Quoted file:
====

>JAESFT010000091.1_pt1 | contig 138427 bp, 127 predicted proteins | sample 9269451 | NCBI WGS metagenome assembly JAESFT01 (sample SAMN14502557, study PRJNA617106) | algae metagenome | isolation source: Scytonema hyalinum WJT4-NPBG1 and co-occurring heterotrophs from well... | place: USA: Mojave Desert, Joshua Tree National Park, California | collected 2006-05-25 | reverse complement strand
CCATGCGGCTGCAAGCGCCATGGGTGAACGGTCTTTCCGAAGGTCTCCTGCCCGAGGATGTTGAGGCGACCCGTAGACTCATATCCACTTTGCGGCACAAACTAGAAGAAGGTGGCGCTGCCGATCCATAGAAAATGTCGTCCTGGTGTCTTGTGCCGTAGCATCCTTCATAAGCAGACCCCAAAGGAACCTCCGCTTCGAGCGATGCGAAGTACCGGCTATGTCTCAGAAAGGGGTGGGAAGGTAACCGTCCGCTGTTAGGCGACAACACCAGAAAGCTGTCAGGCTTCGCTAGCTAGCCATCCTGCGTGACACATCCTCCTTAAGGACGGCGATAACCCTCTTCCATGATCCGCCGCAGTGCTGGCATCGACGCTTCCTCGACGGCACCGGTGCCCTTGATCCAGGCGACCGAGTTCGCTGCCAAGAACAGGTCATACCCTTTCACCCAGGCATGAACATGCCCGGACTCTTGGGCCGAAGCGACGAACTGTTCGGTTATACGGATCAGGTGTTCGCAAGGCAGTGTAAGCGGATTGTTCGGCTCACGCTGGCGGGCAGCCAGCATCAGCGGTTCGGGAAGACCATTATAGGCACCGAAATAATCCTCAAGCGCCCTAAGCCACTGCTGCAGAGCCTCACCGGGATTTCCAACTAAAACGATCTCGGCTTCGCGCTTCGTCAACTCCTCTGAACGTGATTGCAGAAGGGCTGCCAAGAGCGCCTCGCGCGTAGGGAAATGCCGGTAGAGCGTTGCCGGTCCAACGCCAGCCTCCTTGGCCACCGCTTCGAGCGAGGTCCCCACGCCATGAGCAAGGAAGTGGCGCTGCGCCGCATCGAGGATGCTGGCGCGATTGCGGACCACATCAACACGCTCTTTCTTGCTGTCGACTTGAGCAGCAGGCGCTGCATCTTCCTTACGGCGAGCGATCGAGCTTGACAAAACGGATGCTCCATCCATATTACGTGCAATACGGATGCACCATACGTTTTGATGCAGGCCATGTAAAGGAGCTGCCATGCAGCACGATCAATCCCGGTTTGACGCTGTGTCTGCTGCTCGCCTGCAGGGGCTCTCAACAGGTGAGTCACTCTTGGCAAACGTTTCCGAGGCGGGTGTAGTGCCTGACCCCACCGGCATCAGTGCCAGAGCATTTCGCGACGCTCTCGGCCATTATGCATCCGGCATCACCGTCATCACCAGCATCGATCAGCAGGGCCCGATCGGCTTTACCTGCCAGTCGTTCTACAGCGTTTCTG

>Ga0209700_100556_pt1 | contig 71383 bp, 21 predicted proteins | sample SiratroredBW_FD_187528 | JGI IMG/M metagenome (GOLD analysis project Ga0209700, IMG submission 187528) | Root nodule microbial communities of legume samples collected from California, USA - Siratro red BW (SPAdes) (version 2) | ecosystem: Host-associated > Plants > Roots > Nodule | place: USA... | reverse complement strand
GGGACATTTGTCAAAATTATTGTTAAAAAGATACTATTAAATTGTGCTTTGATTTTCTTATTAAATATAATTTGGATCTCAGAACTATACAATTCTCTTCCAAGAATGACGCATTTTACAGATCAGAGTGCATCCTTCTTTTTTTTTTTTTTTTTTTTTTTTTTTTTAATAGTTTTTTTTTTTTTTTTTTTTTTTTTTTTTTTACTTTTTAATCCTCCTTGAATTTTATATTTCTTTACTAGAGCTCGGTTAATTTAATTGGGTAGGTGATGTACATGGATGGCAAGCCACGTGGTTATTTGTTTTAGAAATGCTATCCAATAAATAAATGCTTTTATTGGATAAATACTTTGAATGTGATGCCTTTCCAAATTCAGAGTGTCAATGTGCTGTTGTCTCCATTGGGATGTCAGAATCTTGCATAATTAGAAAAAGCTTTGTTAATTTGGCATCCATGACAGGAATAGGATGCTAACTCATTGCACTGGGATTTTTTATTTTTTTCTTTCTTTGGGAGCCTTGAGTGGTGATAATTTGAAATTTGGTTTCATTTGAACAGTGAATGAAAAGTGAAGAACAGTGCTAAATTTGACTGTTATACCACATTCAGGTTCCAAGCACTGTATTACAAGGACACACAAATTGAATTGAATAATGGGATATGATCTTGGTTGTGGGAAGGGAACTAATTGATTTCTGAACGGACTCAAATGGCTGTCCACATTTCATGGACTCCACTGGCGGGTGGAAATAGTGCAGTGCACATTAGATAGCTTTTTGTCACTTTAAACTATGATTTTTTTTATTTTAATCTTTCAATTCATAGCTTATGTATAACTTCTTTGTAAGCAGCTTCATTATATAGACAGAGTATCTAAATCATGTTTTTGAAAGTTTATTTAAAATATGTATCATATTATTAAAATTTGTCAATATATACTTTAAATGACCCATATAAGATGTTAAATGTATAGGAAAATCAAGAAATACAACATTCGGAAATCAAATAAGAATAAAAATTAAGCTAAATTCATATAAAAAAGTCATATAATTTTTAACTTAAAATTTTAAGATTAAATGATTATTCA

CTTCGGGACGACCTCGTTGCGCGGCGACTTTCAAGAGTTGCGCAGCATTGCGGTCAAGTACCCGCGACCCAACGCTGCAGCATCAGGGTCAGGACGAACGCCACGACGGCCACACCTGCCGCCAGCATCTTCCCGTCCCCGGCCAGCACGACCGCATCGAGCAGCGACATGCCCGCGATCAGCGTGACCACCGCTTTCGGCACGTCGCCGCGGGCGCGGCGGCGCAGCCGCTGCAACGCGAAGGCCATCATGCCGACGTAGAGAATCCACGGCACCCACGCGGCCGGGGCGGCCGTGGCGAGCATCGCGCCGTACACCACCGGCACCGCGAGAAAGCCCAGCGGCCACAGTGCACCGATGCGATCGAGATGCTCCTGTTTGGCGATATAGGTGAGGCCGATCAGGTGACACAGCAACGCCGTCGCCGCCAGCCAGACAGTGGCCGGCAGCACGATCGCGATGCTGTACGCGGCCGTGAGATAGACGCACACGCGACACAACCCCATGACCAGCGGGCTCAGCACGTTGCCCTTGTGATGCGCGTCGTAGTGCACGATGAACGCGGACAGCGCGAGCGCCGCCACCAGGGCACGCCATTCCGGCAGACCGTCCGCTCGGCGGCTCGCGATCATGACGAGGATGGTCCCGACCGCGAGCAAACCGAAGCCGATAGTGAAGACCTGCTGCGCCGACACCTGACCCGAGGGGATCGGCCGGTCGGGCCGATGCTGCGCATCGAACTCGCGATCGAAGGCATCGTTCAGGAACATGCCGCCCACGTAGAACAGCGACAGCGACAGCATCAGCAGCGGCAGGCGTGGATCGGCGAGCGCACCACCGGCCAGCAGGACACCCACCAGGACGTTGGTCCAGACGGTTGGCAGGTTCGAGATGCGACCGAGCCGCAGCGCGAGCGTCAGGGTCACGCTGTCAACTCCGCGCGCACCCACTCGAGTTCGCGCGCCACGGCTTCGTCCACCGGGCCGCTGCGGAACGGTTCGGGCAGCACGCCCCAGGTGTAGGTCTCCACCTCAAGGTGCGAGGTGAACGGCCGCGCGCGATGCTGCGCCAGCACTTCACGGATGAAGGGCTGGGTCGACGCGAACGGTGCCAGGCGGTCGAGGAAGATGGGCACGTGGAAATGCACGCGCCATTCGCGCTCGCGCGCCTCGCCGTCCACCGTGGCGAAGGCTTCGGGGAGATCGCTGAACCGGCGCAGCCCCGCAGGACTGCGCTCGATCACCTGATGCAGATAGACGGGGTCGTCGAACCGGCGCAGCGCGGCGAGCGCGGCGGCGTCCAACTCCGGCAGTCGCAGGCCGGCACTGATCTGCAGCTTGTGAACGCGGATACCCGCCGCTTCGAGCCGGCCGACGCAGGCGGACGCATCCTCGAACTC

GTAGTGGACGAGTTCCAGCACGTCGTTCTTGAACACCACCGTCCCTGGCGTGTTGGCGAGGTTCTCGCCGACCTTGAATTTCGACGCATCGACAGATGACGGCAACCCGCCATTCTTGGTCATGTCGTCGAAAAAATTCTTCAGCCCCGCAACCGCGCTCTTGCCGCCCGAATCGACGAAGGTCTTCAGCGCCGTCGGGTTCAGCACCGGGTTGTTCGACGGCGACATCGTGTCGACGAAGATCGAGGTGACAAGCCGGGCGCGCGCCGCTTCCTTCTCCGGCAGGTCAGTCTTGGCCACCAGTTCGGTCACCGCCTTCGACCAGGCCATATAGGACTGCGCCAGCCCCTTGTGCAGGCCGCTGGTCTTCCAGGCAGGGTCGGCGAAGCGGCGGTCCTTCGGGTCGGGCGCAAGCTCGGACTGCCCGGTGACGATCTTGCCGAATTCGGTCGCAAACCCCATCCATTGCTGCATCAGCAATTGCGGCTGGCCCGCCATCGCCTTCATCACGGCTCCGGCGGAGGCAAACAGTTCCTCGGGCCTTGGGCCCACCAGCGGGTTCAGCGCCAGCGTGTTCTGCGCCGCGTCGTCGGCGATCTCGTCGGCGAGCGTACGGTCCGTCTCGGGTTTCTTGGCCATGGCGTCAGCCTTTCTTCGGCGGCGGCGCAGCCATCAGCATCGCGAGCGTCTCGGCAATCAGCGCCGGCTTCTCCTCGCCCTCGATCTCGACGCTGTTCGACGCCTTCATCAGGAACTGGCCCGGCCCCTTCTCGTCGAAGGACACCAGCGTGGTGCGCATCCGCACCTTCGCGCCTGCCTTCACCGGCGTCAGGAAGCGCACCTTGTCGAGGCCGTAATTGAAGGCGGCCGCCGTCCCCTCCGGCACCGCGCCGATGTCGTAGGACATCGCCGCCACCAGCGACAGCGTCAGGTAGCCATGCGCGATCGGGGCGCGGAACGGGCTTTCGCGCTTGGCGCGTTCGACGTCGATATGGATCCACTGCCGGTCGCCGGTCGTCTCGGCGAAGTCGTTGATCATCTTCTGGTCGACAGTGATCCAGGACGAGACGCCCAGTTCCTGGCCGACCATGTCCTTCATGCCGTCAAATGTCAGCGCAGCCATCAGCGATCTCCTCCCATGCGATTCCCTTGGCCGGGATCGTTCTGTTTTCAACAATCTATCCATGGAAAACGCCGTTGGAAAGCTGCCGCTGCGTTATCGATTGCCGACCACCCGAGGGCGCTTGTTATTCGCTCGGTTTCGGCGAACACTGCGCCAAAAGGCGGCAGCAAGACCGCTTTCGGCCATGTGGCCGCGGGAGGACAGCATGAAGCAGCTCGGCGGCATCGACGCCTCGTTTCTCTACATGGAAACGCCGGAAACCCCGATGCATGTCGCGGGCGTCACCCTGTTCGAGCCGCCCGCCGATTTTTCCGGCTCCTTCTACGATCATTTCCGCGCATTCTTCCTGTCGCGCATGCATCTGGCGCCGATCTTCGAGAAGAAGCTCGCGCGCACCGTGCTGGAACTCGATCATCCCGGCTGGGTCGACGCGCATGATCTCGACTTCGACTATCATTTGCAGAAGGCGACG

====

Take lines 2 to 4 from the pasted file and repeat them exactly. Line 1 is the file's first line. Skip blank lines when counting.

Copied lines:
CCATGCGGCTGCAAGCGCCATGGGTGAACGGTCTTTCCGAAGGTCTCCTGCCCGAGGATGTTGAGGCGACCCGTAGACTCATATCCACTTTGCGGCACAAACTAGAAGAAGGTGGCGCTGCCGATCCATAGAAAATGTCGTCCTGGTGTCTTGTGCCGTAGCATCCTTCATAAGCAGACCCCAAAGGAACCTCCGCTTCGAGCGATGCGAAGTACCGGCTATGTCTCAGAAAGGGGTGGGAAGGTAACCGTCCGCTGTTAGGCGACAACACCAGAAAGCTGTCAGGCTTCGCTAGCTAGCCATCCTGCGTGACACATCCTCCTTAAGGACGGCGATAACCCTCTTCCATGATCCGCCGCAGTGCTGGCATCGACGCTTCCTCGACGGCACCGGTGCCCTTGATCCAGGCGACCGAGTTCGCTGCCAAGAACAGGTCATACCCTTTCACCCAGGCATGAACATGCCCGGACTCTTGGGCCGAAGCGACGAACTGTTCGGTTATACGGATCAGGTGTTCGCAAGGCAGTGTAAGCGGATTGTTCGGCTCACGCTGGCGGGCAGCCAGCATCAGCGGTTCGGGAAGACCATTATAGGCACCGAAATAATCCTCAAGCGCCCTAAGCCACTGCTGCAGAGCCTCACCGGGATTTCCAACTAAAACGATCTCGGCTTCGCGCTTCGTCAACTCCTCTGAACGTGATTGCAGAAGGGCTGCCAAGAGCGCCTCGCGCGTAGGGAAATGCCGGTAGAGCGTTGCCGGTCCAACGCCAGCCTCCTTGGCCACCGCTTCGAGCGAGGTCCCCACGCCATGAGCAAGGAAGTGGCGCTGCGCCGCATCGAGGATGCTGGCGCGATTGCGGACCACATCAACACGCTCTTTCTTGCTGTCGACTTGAGCAGCAGGCGCTGCATCTTCCTTACGGCGAGCGATCGAGCTTGACAAAACGGATGCTCCATCCATATTACGTGCAATACGGATGCACCATACGTTTTGATGCAGGCCATGTAAAGGAGCTGCCATGCAGCACGATCAATCCCGGTTTGACGCTGTGTCTGCTGCTCGCCTGCAGGGGCTCTCAACAGGTGAGTCACTCTTGGCAAACGTTTCCGAGGCGGGTGTAGTGCCTGACCCCACCGGCATCAGTGCCAGAGCATTTCGCGACGCTCTCGGCCATTATGCATCCGGCATCACCGTCATCACCAGCATCGATCAGCAGGGCCCGATCGGCTTTACCTGCCAGTCGTTCTACAGCGTTTCTG

>Ga0209700_100556_pt1 | contig 71383 bp, 21 predicted proteins | sample SiratroredBW_FD_187528 | JGI IMG/M metagenome (GOLD analysis project Ga0209700, IMG submission 187528) | Root nodule microbial communities of legume samples collected from California, USA - Siratro red BW (SPAdes) (version 2) | ecosystem: Host-associated > Plants > Roots > Nodule | place: USA... | reverse complement strand
GGGACATTTGTCAAAATTATTGTTAAAAAGATACTATTAAATTGTGCTTTGATTTTCTTATTAAATATAATTTGGATCTCAGAACTATACAATTCTCTTCCAAGAATGACGCATTTTACAGATCAGAGTGCATCCTTCTTTTTTTTTTTTTTTTTTTTTTTTTTTTTAATAGTTTTTTTTTTTTTTTTTTTTTTTTTTTTTTTACTTTTTAATCCTCCTTGAATTTTATATTTCTTTACTAGAGCTCGGTTAATTTAATTGGGTAGGTGATGTACATGGATGGCAAGCCACGTGGTTATTTGTTTTAGAAATGCTATCCAATAAATAAATGCTTTTATTGGATAAATACTTTGAATGTGATGCCTTTCCAAATTCAGAGTGTCAATGTGCTGTTGTCTCCATTGGGATGTCAGAATCTTGCATAATTAGAAAAAGCTTTGTTAATTTGGCATCCATGACAGGAATAGGATGCTAACTCATTGCACTGGGATTTTTTATTTTTTTCTTTCTTTGGGAGCCTTGAGTGGTGATAATTTGAAATTTGGTTTCATTTGAACAGTGAATGAAAAGTGAAGAACAGTGCTAAATTTGACTGTTATACCACATTCAGGTTCCAAGCACTGTATTACAAGGACACACAAATTGAATTGAATAATGGGATATGATCTTGGTTGTGGGAAGGGAACTAATTGATTTCTGAACGGACTCAAATGGCTGTCCACATTTCATGGACTCCACTGGCGGGTGGAAATAGTGCAGTGCACATTAGATAGCTTTTTGTCACTTTAAACTATGATTTTTTTTATTTTAATCTTTCAATTCATAGCTTATGTATAACTTCTTTGTAAGCAGCTTCATTATATAGACAGAGTATCTAAATCATGTTTTTGAAAGTTTATTTAAAATATGTATCATATTATTAAAATTTGTCAATATATACTTTAAATGACCCATATAAGATGTTAAATGTATAGGAAAATCAAGAAATACAACATTCGGAAATCAAATAAGAATAAAAATTAAGCTAAATTCATATAAAAAAGTCATATAATTTTTAACTTAAAATTTTAAGATTAAATGATTATTCA